By this early part of summer we are just about finished planting until the fall crops go in, yet the amount of work is still incredible. We are mulching, weeding, harvesting, mowing, raking, tending the animals, maintenance work like deck care, painting and tending decorative beds, plus the usual day to day. It gets pretty crazy. It seems most nights I come in from working and dinner is that last thing I want to deal with. We have several things to help keep us out of the local eateries (though supporting local small mom and pop joints isn't a bad thing every now and then). I use my crock pot for easy sandwiches, and the grill for a burger, pizza or steak. But we get tired of even those. About six months ago I started a freezer meal group-a group of six ladies who gather at our home once a month to cook all day. At the end of the day each family goes home with six different meals for the freezer. We go so far as to rotate categories so each member cooks from groups they may not regularly like lamb, goat and vegetarian. We also post all the recipes to a blog so that others can make what they ate. It is wonderful having those meals on hand when I walk in the door late. I am also very blessed to share time with a dear friend and her family, which includes a husband with mad kitchen skills. While my friend and I work on various tasks around the farm (they reap the benefit of sharing in harvests) her husband works on feeding us, which is awesome. The last backup we have is the newest. A friend has started a microbusiness supplying meals to others in the area with gourmet dinners. Each week this chef-gone-mama sends out an email detailing what that week's two options are. You can have one or both. In a couple days she makes things up and you can either have them delivered (if you're within 8 miles of her home) via bicycle or you can pick them up to put in the fridge until you need them during the week. After accounting for one freezer meal, two chef-mama meals, one mad skills friend meal and one crockpot meal, that leaves the weekend, when we work the hardest, but often also reward ourselves by eating out a meal or two for rest. Without all this, so much less would happen as coming inside in order to get dinner on the table would cut back on time substantially. I get creative during the winter months when I am cooped up-summer ends up being fresh veggies and grilling, but even that is tedious sometimes. Our lunches end up being chopped fresh veggies and cheeses with hummus or a sour cream dip. I love the fresh produce available this time of year, and luckily it is easy to enjoy without much effort. Even so, I love that we have found ways to still eat great food all year round, even when mama can't be in the kitchen all day working on it.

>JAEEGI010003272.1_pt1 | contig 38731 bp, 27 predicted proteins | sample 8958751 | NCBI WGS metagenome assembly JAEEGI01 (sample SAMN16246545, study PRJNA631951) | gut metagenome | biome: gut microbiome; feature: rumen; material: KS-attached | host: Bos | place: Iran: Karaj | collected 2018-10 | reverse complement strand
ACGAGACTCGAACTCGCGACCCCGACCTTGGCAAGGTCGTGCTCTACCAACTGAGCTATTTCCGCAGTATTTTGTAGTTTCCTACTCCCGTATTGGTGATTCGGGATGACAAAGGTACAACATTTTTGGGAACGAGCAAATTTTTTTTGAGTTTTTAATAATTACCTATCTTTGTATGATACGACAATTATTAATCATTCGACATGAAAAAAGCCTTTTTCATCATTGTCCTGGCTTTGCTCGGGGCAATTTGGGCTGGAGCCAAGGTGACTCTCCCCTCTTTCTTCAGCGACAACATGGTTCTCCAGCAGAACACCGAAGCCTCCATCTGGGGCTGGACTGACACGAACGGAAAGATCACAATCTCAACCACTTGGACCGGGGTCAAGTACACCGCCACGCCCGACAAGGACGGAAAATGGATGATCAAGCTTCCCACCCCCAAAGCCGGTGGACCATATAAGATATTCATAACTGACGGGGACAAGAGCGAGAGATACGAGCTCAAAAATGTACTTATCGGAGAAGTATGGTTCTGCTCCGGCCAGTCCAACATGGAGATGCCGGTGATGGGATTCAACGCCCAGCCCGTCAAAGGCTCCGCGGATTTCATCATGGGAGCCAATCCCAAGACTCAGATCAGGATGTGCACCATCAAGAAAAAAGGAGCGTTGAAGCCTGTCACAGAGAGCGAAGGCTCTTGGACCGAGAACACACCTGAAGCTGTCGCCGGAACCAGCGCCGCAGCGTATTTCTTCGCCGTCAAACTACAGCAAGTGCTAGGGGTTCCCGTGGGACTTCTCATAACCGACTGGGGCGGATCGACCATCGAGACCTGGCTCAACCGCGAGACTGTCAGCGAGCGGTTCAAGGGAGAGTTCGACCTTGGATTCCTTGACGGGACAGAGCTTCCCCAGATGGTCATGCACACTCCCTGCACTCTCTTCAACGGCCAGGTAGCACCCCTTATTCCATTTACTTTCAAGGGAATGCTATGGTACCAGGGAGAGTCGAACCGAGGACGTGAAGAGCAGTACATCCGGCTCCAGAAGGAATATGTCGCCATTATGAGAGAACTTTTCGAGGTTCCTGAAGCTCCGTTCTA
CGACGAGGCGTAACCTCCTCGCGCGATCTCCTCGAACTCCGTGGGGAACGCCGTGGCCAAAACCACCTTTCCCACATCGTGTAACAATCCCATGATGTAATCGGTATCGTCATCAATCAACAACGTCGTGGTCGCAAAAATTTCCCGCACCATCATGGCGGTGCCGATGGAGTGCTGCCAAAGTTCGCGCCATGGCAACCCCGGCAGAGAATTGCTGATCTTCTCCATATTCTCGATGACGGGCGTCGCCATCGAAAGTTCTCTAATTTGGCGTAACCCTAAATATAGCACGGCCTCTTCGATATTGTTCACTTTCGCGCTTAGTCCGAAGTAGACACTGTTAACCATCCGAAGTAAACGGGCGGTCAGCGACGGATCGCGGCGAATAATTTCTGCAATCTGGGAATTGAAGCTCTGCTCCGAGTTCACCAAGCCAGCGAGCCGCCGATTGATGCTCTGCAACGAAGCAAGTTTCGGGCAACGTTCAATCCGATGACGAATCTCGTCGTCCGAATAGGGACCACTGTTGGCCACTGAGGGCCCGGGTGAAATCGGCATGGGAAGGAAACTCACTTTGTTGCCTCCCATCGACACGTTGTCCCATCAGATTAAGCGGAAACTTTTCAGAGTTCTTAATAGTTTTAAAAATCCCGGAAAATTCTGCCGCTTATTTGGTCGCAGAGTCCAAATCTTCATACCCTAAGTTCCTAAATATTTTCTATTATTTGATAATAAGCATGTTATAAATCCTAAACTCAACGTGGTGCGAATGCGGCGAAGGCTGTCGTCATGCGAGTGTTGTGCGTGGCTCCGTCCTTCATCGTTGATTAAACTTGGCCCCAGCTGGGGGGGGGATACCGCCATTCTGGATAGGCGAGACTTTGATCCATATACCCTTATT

What are your strategies for getting dinner on the table on those crazy days?
Monday, April 19, 2010
by Throwback at Trapper Creek